By M.H. Cavanaugh
Christian Action League
October 3, 2014
CHARLOTTE – Wednesday, a three judge panel of the U.S. 4th Circuit Court of Appeals, ruled that two sections of North Carolina’s Voter ID law would not be allowed to apply to this year’s election.
The law is being challenged by the NAACP and others who argue it discriminates against minorities such as African-Americans, Latinos, and voters younger than 25 years of age.
The 2-1 decision by the court strikes down a portion of a former ruling by U.S. District Court Judge Thomas Schroeder, who upheld all provisions of the new law.
The 4th Circuit decision now allows people to register and vote on the same day during the early voting period, as well as vote in a precinct other than their own to cast what is called a provisional ballot.
The section requiring a photo ID to vote was not affected by the court’s decision.
Judges James Wynn and William Floyd of the 4th Circuit are both from North Carolina and Judge Diana Motz is of Maryland. The majority opinion was authored by Wynn and the dissent by Motz.
Wynn argued Schroeder had failed to consider the negative impact the new law would have on “minority access to the ballot box.” Motz in her dissent said changing the rules so close to the November 4th election would likely lead to much confusion.
“The majority’s grant of injunctive relief requires boards of elections in North Carolina’s 100 counties to offer same-day registration during the early voting period and count out-of-precinct provisional ballots – practices for which neither the state nor the local boards have prepared” Motz wrote. “In addition to the burden it places on the state, an about-face at this juncture runs the very real risk of confusing voters who will receive incorrect and conflicting information about when and how they can register and cast their ballots,” she added.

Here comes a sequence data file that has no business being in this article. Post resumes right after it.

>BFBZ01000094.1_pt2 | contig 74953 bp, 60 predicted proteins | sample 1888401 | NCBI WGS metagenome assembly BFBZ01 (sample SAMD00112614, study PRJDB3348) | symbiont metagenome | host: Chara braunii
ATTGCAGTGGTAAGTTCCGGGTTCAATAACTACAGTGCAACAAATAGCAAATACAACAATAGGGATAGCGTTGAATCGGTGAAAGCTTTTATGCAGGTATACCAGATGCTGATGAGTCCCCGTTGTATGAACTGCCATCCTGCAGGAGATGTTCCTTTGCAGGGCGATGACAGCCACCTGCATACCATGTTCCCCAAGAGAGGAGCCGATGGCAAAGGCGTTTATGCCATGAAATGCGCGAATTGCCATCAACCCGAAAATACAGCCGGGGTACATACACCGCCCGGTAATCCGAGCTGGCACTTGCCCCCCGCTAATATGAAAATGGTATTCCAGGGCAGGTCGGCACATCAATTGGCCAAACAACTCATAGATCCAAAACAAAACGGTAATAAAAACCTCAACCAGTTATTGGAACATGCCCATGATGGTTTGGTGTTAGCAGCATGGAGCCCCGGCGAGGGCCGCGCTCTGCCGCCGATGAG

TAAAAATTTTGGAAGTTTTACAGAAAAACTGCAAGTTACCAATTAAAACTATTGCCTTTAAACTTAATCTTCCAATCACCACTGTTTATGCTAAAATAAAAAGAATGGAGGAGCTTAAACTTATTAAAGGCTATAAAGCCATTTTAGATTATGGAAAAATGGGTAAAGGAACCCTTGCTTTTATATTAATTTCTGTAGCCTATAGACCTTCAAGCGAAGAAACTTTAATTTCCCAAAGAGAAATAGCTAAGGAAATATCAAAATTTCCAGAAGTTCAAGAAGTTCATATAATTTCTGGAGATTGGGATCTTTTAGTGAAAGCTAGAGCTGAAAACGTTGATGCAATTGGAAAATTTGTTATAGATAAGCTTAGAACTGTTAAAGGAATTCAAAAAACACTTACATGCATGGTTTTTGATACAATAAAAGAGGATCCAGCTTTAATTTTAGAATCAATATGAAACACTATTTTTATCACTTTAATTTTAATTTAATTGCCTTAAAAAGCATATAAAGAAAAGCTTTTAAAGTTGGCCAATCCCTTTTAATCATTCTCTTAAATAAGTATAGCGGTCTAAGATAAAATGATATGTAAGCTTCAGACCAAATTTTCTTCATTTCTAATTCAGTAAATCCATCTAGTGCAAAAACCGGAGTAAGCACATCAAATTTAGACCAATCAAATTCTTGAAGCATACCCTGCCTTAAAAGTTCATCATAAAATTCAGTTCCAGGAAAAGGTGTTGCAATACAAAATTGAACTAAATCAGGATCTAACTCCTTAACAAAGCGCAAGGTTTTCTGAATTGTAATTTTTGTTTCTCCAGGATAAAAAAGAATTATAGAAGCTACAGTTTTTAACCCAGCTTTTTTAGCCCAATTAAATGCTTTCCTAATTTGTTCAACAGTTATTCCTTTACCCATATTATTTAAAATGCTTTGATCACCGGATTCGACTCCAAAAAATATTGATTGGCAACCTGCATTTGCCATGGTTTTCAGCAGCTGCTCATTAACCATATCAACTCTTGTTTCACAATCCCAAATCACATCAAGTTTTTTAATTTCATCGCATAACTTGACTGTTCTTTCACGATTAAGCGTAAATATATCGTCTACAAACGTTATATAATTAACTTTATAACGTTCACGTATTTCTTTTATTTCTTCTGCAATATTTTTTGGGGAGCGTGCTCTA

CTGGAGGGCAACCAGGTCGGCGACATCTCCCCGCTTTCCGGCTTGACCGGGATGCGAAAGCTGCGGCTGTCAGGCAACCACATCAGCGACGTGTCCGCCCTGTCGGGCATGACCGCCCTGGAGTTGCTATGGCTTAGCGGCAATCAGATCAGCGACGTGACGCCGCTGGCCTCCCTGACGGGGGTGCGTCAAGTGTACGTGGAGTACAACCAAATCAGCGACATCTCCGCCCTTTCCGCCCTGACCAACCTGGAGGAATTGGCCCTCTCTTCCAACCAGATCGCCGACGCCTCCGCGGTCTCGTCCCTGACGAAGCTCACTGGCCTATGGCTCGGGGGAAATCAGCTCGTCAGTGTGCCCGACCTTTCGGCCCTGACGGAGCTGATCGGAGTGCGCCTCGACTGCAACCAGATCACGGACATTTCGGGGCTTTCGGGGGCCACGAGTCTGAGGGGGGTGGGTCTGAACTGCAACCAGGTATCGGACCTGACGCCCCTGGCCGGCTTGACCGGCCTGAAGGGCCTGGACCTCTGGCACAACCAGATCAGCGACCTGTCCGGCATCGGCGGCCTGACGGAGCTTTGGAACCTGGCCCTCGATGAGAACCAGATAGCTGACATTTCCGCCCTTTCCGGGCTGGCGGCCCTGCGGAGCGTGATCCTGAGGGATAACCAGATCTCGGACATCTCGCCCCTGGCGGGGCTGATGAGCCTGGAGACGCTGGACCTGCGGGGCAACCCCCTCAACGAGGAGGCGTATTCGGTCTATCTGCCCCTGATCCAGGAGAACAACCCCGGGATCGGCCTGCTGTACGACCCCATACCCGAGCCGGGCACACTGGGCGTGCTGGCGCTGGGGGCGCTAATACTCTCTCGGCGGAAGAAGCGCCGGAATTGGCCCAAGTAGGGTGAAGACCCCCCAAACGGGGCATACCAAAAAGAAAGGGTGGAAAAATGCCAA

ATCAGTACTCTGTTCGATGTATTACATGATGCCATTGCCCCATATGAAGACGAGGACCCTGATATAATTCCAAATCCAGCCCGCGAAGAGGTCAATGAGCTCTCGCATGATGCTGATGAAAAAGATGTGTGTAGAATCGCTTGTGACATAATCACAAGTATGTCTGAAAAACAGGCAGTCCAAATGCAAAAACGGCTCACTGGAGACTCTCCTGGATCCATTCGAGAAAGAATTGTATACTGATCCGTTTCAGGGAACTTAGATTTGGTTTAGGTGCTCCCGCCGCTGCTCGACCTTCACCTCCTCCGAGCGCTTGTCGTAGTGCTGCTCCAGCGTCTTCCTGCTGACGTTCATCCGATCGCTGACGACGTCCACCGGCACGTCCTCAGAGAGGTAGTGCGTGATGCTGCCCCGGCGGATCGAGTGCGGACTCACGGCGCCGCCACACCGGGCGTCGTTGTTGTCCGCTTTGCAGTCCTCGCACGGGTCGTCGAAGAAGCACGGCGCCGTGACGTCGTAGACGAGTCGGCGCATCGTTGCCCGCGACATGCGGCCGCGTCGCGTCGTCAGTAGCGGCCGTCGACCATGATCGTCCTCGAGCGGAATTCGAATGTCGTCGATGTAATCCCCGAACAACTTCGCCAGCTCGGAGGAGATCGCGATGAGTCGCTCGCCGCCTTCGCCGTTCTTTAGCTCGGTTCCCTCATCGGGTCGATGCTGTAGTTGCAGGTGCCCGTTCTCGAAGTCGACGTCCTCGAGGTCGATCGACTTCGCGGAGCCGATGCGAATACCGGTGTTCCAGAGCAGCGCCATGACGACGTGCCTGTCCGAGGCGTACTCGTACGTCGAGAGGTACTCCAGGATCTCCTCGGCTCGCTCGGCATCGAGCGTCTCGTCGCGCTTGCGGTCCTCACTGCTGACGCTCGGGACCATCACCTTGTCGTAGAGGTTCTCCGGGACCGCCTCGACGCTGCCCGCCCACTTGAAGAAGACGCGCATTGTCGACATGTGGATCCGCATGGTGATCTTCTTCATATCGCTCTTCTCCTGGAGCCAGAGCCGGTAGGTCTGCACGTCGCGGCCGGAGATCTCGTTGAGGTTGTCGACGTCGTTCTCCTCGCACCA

Governor Pat McCrory, President pro-tempore of the Senate, Phil Berger, and Thom Tillis, speaker of the House, expressed they were satisfied that most of the provisions of the legislation were kept intact. McCrory said in a statement: “I am pleased that the major parts of this popular and common sense bill were left intact and apply to the upcoming election…I have instructed our attorneys to appeal to the Supreme Court so that the two provisions rejected today can apply in the future and protect the integrity of our elections.”
On Thursday, state attorney general, Roy cooper asked the Supreme Court to block the effects of the 4th Circuit ruling and asked for a swift review. Cooper contends the ruling “requires extremely burdensome changes” just before early voting begins on October 23rd. He also says the state is “not prepared for the changes and will not have enough time to implement them.”
Susan Myrick with Civitas Institute who attended the hearing on the case described it as a “circus.” She said, “Judge Wynn essentially took center stage during two hours of arguments and when I closed my eyes I thought I was in a Moral Monday meeting with the most radical activists working up the crowd.”
Dr. Mark Creech, executive director of the Christian Action League said, “Like our state’s leaders, I’m relieved too that this liberal court didn’t knock down the whole law, but that doesn’t take away from the fact that the ruling they made was still an egregious one.”
Creech further stated that he thought “the court has created another mess.” “When liberal groups line up their sheep through the stall of “same day registration,” how can the state possibly verify the voter’s address in time? It sets the stage for fraud. Moreover, Judge Wynn obviously doesn’t understand the real disenfranchised voters are the ones who have probably never been informed that when they vote out-of-precinct, more often than not their votes don’t count, ballots are determined by the districts where the voters live.”
“The 4th Circuit Court of Appeals,” said Dr. Creech, “is the same liberal court that gave us the recent ruling against Virginia’s marriage amendment, declaring it as unconstitutional.” He added, “This court is not one to inspire confidence in real justice.”